Trying a lot of different options can be tough for some people because of their work process. For example, graphic designers who go straight to a graphics program on their computer tend to limit their thinking to what the program does best. It’s much better to start with a pencil and a sketchbook because thumbnail sketches are faster for trying a lot of very different ideas. For writers, jumping in and filling a page with text can be just as limiting. Personally, I’ve found that mind maps are a good way to work out broad options before committing words to the page. In both of these examples, the trick is to start with a method that allows us to quickly consider a wide range of options before becoming invested in the solution. Once we start down the path of a solution, it becomes more and more difficult to let go – even if we imagine a better solution while we’re working. So the trick is to allow ourselves to imagine a lot of different possible solutions and then follow through with the one we think is best.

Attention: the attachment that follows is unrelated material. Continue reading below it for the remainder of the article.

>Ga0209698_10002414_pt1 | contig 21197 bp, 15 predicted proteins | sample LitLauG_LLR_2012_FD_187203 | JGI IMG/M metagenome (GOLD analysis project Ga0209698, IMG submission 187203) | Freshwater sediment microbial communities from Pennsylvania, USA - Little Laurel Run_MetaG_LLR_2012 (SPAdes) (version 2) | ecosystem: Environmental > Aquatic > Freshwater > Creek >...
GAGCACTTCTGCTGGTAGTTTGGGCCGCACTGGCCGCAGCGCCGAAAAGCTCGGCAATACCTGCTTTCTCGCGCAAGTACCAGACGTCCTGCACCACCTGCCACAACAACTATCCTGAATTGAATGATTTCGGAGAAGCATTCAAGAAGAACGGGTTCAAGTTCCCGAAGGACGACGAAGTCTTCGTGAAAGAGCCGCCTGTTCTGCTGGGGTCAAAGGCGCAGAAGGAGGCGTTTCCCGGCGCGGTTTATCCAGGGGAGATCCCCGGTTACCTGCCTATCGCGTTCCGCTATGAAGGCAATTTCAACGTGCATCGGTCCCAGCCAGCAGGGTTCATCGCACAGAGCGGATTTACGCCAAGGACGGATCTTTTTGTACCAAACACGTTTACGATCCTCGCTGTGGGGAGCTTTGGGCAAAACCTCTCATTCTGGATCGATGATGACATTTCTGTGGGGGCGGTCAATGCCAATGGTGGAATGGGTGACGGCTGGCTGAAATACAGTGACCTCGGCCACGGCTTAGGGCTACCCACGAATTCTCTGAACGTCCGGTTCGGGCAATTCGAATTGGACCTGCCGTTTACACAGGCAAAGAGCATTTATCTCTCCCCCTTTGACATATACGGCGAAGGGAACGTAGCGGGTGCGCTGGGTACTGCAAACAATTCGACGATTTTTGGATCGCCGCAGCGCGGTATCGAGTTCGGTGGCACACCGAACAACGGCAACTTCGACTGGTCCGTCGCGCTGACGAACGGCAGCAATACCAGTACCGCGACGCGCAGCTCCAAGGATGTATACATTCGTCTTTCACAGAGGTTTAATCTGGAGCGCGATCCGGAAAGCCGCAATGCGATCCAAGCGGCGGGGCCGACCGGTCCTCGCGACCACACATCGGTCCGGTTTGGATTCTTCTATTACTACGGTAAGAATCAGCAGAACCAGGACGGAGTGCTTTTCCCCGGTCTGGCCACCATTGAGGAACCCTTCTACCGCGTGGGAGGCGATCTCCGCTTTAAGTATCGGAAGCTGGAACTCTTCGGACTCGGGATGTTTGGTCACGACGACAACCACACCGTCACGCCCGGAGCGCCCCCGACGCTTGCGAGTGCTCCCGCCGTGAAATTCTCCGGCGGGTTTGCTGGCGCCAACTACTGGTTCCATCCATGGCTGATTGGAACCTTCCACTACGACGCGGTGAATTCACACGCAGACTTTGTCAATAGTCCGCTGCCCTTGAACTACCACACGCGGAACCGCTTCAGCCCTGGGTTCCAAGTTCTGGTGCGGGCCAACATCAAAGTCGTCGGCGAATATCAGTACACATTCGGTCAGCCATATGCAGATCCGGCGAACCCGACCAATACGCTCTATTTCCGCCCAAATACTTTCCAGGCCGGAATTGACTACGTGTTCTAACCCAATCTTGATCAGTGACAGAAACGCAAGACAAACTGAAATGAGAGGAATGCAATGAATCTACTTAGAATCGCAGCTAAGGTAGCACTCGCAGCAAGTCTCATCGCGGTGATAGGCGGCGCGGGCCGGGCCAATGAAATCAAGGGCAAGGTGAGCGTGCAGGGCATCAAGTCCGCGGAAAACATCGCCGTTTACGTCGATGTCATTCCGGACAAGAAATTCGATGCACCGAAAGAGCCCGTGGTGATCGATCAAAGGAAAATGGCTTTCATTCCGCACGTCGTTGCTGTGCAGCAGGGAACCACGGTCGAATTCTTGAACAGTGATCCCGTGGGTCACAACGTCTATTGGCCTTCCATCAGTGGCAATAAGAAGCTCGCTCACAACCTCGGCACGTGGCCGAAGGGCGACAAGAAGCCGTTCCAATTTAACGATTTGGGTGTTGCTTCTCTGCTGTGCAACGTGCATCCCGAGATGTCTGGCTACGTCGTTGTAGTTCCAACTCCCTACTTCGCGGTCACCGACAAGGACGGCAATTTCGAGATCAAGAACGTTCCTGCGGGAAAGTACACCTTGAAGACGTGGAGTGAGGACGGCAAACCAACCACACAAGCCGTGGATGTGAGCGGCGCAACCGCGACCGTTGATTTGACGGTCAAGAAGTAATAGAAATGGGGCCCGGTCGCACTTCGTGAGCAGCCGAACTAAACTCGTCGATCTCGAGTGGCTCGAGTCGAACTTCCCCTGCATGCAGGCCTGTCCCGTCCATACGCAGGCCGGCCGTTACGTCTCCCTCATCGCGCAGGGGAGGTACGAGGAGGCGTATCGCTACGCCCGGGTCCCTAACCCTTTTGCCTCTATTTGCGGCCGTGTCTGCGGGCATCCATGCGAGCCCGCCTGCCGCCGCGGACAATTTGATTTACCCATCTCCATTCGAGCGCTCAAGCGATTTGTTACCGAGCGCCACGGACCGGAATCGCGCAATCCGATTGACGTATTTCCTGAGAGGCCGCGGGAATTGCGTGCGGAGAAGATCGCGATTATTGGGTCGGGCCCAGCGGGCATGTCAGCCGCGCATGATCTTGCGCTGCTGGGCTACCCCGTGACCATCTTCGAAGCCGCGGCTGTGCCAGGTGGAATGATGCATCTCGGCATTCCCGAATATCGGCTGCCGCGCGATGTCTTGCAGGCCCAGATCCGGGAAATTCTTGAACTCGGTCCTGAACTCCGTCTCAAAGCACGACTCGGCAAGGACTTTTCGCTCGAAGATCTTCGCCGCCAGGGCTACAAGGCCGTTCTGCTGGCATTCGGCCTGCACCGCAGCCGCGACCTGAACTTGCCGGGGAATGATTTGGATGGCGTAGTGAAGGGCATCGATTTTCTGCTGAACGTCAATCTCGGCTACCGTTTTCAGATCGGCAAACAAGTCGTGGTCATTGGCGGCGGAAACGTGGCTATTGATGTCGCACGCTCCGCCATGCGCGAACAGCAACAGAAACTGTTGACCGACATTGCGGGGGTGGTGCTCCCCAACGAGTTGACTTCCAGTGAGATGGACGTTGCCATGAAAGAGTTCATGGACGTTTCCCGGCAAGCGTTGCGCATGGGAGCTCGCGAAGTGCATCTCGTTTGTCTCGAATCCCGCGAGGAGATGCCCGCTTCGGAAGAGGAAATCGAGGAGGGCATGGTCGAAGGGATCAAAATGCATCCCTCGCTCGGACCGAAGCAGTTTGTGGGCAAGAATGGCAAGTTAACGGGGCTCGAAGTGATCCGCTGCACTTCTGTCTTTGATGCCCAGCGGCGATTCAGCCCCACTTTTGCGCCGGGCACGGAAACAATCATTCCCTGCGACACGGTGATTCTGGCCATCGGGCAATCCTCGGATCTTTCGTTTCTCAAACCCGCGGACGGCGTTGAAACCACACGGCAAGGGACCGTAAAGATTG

So now the skeptics may be thinking “Great. Now all I have to do is be sure to have a lot of great ideas. And how is that supposed to happen?” This is where it gets interesting. If we keep thinking about things in the same way, we’re going to keep having the same ideas. The trick is to stimulate ourselves to think differently and to do that in as many ways as we can. This isn’t as difficult as it might sound.
With any problem-solving process, the starting point is always to develop an understanding of the essence of the problem. This is actually more difficult than it sounds and will be a topic for another time.
"A well stated problem, is a problem half solved"
- John Dewey, Philosopher
Perhaps the greatest creative method of all is to open up our minds and take criticism as a golden insight to make our work better. The annoyance of an unexpected criticism can actually be great fuel for fresh thinking.
Sometimes I like to pick up a magazine from a completely different field while I’m wresting with a creative problem. It’s amazing how I can find fresh ideas this way – but I have to thinking about the problem for it to work. This is a great example of preparing my mind with an essential understanding of the problem so that I’ll recognize possible solutions when I encounter them.
"Chance favors the prepared mind."